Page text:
The U.S. is continuing to urge the government to change and clarify key parts of a controversial trade union law that took effect in April, including an amendment to cover civil servants, the U.S.’s international labor affairs representative said on Tuesday.
Sarah Fox, who was in Cambodia this week meeting with government officials and representatives of employers and employees, said the U.S. remained troubled by the law’s failure to comply with International Labor Organization (ILO) conventions signed by Cambodia.
“[T]here are some provisions of this law that continue to raise concerns with regard to obligations under international law,” she told reporters at the U.S. Embassy in Phnom Penh.
“There are issues that remain with regard to exclusion of certain categories of workers, public servants notably, who aren’t covered by the law in terms of having rights to form unions,” she said.
“There are concerns that some of the provisions are overly interfering…in the internal operations of the unions. Under international labor standards, it’s important that trade unions be allowed to organize their own affairs, and some of the provisions relating to rules about meetings, how they have to conduct their meetings, rules about strike ballots, etc., have raised concerns.”
Ms. Fox said that expanding the scope of the law, which currently focuses on the country’s heavily unionized garment sector, would likely take an amendment, and that concerns about vague provisions might be addressed with additional implementing regulations.
But the labor envoy would not make predictions on the prospects of convincing the government to follow through with reform.
“[W]here there’s a will, I guess, to make changes it could be done. But I think they’re in a process right now of assessment, and we are providing our input, as are many others. So I think it remains to be seen,” she said.
The ILO itself is sending a special mission to Cambodia in February to assess the country’s compliance with its conventions and will have an expert committee take another look at the union law next month. ILO country director Maurizio Bussi said they would release their findings early next year.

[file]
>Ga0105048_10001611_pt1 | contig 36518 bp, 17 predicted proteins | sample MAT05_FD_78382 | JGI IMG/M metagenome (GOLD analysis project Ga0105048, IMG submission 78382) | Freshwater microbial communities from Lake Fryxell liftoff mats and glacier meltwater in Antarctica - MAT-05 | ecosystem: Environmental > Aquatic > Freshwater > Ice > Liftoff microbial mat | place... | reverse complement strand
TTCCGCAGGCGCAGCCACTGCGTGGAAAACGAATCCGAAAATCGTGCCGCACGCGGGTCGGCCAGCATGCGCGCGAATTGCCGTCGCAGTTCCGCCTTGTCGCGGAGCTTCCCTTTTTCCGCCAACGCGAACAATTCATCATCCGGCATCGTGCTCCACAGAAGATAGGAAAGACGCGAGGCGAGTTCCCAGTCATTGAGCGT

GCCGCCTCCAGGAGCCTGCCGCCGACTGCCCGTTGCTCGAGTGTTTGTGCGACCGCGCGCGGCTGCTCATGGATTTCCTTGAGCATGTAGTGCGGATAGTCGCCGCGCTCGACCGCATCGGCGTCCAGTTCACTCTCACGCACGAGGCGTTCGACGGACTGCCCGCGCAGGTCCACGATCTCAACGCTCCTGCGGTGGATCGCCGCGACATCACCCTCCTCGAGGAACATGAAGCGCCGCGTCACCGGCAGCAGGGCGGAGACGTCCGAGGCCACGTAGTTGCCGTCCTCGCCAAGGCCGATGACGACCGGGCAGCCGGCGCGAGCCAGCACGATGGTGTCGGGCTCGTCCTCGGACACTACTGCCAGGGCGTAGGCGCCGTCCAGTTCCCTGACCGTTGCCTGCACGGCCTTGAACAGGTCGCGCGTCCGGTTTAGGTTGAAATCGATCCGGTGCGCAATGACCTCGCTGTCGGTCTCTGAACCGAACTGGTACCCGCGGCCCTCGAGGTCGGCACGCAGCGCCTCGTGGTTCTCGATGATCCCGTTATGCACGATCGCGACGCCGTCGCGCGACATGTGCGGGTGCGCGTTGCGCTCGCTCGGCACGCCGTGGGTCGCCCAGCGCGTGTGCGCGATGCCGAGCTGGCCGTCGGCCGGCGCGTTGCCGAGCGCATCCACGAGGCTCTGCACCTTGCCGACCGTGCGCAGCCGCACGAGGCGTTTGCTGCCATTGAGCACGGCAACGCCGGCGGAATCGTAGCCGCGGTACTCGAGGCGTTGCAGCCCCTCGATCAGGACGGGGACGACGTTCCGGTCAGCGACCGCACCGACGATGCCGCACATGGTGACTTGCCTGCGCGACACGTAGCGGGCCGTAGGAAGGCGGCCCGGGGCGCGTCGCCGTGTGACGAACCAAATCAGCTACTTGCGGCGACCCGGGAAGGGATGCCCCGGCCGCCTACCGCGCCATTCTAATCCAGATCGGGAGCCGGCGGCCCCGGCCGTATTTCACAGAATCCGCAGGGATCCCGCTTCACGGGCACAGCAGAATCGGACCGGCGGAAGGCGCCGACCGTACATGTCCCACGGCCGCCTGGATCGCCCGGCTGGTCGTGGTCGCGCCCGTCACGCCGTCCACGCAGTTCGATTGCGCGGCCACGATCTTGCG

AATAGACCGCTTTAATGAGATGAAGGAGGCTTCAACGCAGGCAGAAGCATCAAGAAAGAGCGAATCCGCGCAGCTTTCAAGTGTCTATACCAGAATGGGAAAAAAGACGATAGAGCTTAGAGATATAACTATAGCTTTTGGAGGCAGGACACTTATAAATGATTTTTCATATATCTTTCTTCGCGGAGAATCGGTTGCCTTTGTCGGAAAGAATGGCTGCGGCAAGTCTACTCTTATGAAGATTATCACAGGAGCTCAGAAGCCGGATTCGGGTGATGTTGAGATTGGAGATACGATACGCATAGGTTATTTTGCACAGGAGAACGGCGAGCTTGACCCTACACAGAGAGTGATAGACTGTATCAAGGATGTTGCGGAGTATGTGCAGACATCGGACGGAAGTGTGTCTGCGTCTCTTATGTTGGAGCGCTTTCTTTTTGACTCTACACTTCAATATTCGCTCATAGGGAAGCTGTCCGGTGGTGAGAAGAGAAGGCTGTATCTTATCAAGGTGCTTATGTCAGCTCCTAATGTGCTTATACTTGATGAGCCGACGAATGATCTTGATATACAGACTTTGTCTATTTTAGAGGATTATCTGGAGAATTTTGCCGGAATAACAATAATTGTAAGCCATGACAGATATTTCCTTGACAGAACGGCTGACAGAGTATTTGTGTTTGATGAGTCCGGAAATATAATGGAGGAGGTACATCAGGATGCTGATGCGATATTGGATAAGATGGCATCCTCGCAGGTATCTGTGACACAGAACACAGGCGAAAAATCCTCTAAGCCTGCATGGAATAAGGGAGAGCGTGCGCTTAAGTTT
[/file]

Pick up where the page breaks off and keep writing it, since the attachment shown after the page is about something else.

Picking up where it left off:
Labor Ministry spokesman Heng Suor and CPP lawmaker Pen Panha, who led the union law through the National Assembly, could not be reached for comment.
CPP lawmaker and spokesman Sok Eysan expressed little appetite for changing the law, which had gone through numerous drafts and several rounds of consultation over many years.
“The government has passed the trade union law and we knew it would not satisfy everyone,” he said. “We can see that many people want to modify the law and give their opinions, but are they thinking about the workers’ benefit?”
As for the prospects of including civil servants, Mr. Eysan said state employees already had the benefit of rules on association. The union law, however, gives employees several added powers, including the right to strike.
Ms. Fox’s visit comes days after the government decided to raise the minimum wage for the garment industry, the country’s largest private sector employer, from $140 to $153 a month.
Though the boost fell far short of the $171 asked for by the industry’s largest independent unions, the ILO has raised concerns that years of rising wages and falling prices paid by international brands for their orders were squeezing the profit margins of local factory owners.
Ms. Fox said it was important for Cambodia’s factories to compete on more than low labor costs alone.
“I don’t think a country like Cambodia—and, again, I’m expressing a personal opinion here—but that you can’t compete just by being a low-wage country, that it’s a globalized industry and that there are other countries where wages are lower…. [Y]ou have to find a way to compete that is also about your productivity, your skills, and the value that you bring,” she said. “And I think that Cambodia is well positioned to do that.”
If Cambodia’s garment workers are to keep receiving annual wage raises, the ILO has stressed the need for international brands to stem the fall in the prices they pay the country’s factories. Ms. Fox emphasized the role that overseas consumers played in making that happen.
“If the consumers are saying ‘This is what we want,’ then brands will be willing to pay a higher price for getting that,” she said. “I think there is a growing recognition by consumers.”
U.S. imports of Cambodian garments have been falling over the past few years, while imports by E.U. countries, which on average pay more, have been on the rise. Unlike the U.S., the E.U. grants Cambodian garment exports duty-free access.
(Additional reporting by Sek Odom)